FREQUENTLY ASKED ADVISING QUESTIONS
Plus a Few That Are Not So Frequent But Probably Should Be
A. The Big Question About CollegeA1. I'm a university student, but I'm not sure what good it's doing me. What am I supposed to be getting out of college?
B. About an Undergraduate Major in PsychologyB1. What can I do with a major in psychology?
C. Choosing ClassesC1. What courses should I take?
D. Preparing for College and Adjusting to CollegeD1. What should I do in high school to get ready for college?
E. InternshipsE1. I'm a psychology major, and I'm interested in a career in the mental health / human services field, would you recommend that I do an internship my senior year?
F. Letters of Reference for Graduate SchoolF1. How do I go about getting a letters of reference from professors for graduate schools and what information should I provide them?
Z. Seeing a Faculty AdvisorZ1. What should I expect from a faculty advisor?
QUESTIONS NOT ANSWERED ON THIS WEBPAGE (YET)
Until they are, feel free to ask them in person sometime.
A1. I'm a university student, but I'm not sure what good it's doing me. What am I supposed to be getting out of college?An Excellent Question
You're not alone! This is 'The Big Question'. In fact, I think it is the biggest, and I'm afraid my answer to it is my longest. Bear with me. I'll try to make it worth your time.
First, let me compliment you for asking this question. More students should ask it more often and out loud. Colleges and universities don't do enough to help students answer that question, and the list of reasons for that failure is probably long and varied. Differences among faculty views, particularly across different disciplines, probably contribute to the problem. The answers given by a dance instructor and a physics instructor may sometimes seem to have little in common. I fear, however, that our shortcomings in this area are partly due to too few faculty ever giving the question serious thought.
I have been involved with a number of searches for new faculty, and I always ask each job candidate, 'Why are we doing this? What is the point of higher education?' Some candidates have given answers that were succinct and thoughtful. Others seemed to have so much to say that they were at a loss as to how to condense their ideas into a brief answer. What I find troubling, however, are the number of candidates for whom the question seemed to be entirely novel. They appear never to have given the question a moment's thought. Unfortunately, having thought about this question is not among the requirements for being hired as a university professor.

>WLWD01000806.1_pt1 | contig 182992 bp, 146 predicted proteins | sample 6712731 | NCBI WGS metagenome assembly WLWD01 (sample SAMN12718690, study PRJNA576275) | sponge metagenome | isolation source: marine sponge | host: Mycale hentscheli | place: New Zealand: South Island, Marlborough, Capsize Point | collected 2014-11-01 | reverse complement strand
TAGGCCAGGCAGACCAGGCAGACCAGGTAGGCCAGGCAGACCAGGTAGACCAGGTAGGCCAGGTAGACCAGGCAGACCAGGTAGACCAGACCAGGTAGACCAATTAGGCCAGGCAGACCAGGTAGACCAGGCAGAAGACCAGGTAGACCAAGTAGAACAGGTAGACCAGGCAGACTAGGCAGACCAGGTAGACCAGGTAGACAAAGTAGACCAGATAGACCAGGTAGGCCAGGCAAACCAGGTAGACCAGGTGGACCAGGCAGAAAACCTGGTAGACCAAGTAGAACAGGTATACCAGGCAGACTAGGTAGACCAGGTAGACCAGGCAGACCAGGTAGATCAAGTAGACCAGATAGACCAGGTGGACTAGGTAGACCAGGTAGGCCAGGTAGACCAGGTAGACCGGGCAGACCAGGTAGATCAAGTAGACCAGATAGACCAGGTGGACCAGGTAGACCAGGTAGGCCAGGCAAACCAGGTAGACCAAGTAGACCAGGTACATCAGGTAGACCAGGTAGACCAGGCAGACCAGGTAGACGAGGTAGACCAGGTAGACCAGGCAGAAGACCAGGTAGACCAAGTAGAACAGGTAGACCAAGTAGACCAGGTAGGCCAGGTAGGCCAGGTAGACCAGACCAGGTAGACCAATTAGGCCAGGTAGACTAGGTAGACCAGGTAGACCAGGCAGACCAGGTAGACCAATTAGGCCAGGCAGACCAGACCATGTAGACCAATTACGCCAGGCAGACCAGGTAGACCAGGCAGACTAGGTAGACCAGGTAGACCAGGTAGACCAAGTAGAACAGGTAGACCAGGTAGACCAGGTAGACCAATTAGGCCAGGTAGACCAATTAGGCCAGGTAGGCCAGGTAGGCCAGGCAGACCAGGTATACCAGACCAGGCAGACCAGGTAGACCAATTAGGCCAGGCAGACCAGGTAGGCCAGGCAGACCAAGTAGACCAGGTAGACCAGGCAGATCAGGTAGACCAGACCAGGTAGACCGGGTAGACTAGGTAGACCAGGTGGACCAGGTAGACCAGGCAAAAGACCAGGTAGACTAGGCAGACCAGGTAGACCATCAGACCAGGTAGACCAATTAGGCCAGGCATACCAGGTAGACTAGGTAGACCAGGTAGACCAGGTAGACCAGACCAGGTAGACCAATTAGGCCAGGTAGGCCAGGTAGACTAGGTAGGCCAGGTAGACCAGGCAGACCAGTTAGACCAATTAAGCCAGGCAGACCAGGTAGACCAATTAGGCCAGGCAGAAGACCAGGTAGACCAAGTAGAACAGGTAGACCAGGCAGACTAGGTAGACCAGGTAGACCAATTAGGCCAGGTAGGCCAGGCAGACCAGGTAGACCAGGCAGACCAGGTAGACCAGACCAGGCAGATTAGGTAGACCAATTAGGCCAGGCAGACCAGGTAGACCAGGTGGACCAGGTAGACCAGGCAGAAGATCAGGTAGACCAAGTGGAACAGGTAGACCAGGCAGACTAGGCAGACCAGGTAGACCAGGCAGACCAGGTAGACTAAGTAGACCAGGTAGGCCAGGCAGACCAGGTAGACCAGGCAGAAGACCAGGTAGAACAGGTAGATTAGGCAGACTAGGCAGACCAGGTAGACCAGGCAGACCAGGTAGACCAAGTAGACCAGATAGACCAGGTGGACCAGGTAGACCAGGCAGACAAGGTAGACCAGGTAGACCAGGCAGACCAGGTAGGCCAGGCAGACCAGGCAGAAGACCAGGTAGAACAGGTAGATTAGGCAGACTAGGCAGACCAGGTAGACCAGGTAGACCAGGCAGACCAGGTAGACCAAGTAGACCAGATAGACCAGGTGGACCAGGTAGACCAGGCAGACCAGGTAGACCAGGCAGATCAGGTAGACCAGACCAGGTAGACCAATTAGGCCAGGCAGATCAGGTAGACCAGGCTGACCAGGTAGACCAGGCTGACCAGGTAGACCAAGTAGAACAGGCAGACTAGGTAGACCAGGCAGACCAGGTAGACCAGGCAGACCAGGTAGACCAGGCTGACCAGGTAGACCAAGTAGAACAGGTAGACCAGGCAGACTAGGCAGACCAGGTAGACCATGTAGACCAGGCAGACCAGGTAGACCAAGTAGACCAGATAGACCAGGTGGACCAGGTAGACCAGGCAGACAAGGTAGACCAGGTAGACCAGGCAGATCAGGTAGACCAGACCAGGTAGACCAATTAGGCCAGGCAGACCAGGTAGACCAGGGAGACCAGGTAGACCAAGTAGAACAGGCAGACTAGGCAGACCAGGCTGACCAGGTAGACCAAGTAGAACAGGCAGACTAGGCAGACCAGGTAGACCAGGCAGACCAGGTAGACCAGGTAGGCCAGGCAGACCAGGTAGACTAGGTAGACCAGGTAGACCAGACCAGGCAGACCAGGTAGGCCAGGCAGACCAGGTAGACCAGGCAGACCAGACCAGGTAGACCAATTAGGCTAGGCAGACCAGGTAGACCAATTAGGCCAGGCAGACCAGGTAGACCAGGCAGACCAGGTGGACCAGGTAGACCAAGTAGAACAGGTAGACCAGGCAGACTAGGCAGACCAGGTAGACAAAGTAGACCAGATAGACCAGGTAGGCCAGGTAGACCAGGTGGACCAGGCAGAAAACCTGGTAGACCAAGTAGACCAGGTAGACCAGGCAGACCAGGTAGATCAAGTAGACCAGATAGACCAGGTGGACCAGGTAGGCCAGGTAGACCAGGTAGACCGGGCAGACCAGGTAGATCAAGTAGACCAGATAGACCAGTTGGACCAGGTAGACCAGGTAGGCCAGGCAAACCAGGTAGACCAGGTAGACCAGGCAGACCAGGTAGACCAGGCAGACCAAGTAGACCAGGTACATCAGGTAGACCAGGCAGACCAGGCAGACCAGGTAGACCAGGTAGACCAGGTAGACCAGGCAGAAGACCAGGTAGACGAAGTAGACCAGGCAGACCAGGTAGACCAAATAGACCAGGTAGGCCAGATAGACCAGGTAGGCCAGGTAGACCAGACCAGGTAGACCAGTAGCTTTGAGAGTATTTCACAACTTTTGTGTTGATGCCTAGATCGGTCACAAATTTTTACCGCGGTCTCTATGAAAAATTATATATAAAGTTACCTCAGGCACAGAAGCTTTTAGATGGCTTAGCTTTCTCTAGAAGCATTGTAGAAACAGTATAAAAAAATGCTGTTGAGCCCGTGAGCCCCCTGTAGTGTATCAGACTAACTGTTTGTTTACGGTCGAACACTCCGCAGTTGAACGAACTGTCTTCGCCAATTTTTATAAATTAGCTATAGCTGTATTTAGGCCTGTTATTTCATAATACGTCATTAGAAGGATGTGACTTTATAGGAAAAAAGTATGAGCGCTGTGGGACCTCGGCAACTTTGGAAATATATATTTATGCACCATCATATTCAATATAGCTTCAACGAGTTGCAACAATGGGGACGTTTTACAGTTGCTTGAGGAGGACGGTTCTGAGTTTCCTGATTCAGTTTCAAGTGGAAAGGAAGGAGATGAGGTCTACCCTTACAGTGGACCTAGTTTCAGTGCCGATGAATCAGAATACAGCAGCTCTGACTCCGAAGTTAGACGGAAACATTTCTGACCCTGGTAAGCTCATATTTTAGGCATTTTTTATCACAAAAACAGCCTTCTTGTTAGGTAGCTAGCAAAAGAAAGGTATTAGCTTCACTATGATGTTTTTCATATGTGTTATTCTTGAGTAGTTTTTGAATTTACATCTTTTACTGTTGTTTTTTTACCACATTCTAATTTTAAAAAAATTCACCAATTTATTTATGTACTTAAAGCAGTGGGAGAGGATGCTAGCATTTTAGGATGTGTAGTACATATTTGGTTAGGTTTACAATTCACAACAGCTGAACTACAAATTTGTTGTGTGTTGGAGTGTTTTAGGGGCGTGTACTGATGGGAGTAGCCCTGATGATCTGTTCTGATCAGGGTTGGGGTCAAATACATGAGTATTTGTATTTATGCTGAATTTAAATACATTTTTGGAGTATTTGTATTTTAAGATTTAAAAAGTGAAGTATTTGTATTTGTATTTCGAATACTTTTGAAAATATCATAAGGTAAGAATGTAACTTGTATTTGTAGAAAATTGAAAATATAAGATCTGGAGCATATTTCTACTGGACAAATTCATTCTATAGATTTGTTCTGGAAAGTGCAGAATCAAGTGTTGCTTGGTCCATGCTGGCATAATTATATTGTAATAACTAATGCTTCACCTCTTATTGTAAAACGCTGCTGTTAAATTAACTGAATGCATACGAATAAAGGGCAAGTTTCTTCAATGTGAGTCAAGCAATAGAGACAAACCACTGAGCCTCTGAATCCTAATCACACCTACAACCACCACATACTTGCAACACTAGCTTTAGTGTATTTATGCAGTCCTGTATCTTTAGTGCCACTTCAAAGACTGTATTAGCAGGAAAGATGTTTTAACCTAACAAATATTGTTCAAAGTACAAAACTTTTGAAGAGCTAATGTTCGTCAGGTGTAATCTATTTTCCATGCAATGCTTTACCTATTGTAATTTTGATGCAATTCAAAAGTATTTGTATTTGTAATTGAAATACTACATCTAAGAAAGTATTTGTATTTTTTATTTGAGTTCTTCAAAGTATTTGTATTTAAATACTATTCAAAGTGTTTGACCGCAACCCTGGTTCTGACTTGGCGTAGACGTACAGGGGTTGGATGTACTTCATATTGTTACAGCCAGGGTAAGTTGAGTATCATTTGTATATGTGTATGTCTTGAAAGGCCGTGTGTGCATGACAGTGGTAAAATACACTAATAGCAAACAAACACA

Despite their reputation for being politically liberal, university professors and administrators are profoundly conservative in many respects. We cling to the blinders of our own disciplinary training, and we tend to assume that if we know something, it must be of value for undergraduates to learn. Stepping back to ask whether we are actually accomplishing anything useful may be too uncomfortable, too threatening, for many of us.
It is possible, perhaps even the norm, to get a lot out of college without asking 'the big question'. However, without asking it and without developing a sense of purpose, you probably won't graduate with a full appreciation of your own achievements. You will have benefitted from your education without reflection and without being able to articulate your gains. I suspect that this is among the reasons for cuts to financial aid and state support of higher education. Our legislatures are full of college graduates who have benefitted from attending college without developing a deep sense of the purpose of higher education. Beyond mere vocational training, universities probably appear to be quaint luxuries rather than vital public goods. (And, perhaps, this may be the case far too often).
Reasons for attending college vary. Let me mention a couple that are not among the best.
College can be a mindless default. Thirteen years in the K-12 education system can give one the impression that life consists of 'jumping through hoops' or of crossing items off a checklist. In each grade, certain tasks needed to be performed in order to get into the next grade. Likewise, certain tasks needed to be accomplished in order to get into college. If the requisite items were crossed off the to-do list, then one could be reasonably assured of getting into the next stage of life. In college, graduation requirements appear to be one more set of 'hoops' through which one must jump in order to move ahead. Although one can 'get into' college by successfully completing high school requirements, one does not 'get into' life by successfully completing the requirements for a college degree. To assume that one will become prepared for 'real' life by passing a set of required courses with a satisfactory GPA places too much trust in those who designed the program and evaluate student performance. 'I'm here to jump through hoops' is a poor answer to the Big Question.
A related reason for attending college is to delay adulthood. College can be viewed as a break between the restrictions of living with parents during high school and the obligations of being employed and self-sufficient. In some cases, but not all, this perspective reduces college to opportunities for getting drunk and having sex. Those who are only interested in a four-year extension of childhood should seriously consider some means of meeting this goal that does not accumulate student debt and deplete family resources so severely.
On the first day of class, I often ask students to write a short statement about why they are in college or what they hope to get out of attending university. By far, the two most common answers (in fact, almost the only answers) are 'to become well educated' and 'to get a good job'. Those are both good beginnings, but they both need further development, preferably self-conscious deliberate development.